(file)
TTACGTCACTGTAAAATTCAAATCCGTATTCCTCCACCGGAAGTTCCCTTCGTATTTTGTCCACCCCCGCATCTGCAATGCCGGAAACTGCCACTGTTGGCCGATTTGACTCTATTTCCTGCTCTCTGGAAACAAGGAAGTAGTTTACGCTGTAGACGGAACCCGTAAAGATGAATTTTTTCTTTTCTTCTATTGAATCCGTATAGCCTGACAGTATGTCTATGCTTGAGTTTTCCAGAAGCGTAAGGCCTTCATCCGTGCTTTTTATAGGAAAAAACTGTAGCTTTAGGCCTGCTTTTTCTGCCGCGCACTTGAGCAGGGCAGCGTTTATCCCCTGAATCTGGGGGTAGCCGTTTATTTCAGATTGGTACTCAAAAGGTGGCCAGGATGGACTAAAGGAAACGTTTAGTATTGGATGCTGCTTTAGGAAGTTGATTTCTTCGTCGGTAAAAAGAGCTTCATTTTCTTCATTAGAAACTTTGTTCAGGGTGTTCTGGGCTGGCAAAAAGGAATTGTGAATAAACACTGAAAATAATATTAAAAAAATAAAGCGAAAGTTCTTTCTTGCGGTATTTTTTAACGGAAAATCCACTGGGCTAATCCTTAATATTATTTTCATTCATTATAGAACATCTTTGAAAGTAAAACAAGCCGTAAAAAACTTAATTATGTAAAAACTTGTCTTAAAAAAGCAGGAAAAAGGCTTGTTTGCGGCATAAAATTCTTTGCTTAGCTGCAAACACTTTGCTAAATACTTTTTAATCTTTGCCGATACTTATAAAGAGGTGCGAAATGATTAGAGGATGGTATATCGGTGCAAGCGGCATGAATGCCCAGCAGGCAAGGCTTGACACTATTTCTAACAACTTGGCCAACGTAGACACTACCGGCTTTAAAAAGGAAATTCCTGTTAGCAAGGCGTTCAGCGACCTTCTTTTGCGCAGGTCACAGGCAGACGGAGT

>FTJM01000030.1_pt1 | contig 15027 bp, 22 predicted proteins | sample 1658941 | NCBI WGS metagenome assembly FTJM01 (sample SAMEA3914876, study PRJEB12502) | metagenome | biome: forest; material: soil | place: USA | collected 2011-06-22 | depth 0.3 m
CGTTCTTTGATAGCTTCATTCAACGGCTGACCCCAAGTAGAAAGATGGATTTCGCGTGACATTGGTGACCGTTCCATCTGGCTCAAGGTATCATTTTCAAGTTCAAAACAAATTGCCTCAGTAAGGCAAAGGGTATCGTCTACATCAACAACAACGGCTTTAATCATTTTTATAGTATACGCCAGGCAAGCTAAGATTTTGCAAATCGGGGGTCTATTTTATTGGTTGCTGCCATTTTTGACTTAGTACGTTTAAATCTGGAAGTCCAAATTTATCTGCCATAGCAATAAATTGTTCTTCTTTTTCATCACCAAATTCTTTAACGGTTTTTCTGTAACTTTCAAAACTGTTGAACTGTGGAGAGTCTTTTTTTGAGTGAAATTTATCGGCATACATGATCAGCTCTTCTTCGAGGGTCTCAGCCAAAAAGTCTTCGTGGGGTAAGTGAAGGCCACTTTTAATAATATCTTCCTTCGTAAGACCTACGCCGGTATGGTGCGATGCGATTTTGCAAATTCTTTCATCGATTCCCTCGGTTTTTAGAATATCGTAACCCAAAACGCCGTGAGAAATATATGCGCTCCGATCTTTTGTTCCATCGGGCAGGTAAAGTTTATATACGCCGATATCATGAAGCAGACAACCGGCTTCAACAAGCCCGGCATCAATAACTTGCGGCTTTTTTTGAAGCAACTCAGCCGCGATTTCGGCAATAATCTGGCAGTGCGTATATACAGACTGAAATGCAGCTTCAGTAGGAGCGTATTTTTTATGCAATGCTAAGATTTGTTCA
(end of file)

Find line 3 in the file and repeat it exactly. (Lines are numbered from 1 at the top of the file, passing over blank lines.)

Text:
CGTTCTTTGATAGCTTCATTCAACGGCTGACCCCAAGTAGAAAGATGGATTTCGCGTGACATTGGTGACCGTTCCATCTGGCTCAAGGTATCATTTTCAAGTTCAAAACAAATTGCCTCAGTAAGGCAAAGGGTATCGTCTACATCAACAACAACGGCTTTAATCATTTTTATAGTATACGCCAGGCAAGCTAAGATTTTGCAAATCGGGGGTCTATTTTATTGGTTGCTGCCATTTTTGACTTAGTACGTTTAAATCTGGAAGTCCAAATTTATCTGCCATAGCAATAAATTGTTCTTCTTTTTCATCACCAAATTCTTTAACGGTTTTTCTGTAACTTTCAAAACTGTTGAACTGTGGAGAGTCTTTTTTTGAGTGAAATTTATCGGCATACATGATCAGCTCTTCTTCGAGGGTCTCAGCCAAAAAGTCTTCGTGGGGTAAGTGAAGGCCACTTTTAATAATATCTTCCTTCGTAAGACCTACGCCGGTATGGTGCGATGCGATTTTGCAAATTCTTTCATCGATTCCCTCGGTTTTTAGAATATCGTAACCCAAAACGCCGTGAGAAATATATGCGCTCCGATCTTTTGTTCCATCGGGCAGGTAAAGTTTATATACGCCGATATCATGAAGCAGACAACCGGCTTCAACAAGCCCGGCATCAATAACTTGCGGCTTTTTTTGAAGCAACTCAGCCGCGATTTCGGCAATAATCTGGCAGTGCGTATATACAGACTGAAATGCAGCTTCAGTAGGAGCGTATTTTTTATGCAATGCTAAGATTTGTTCA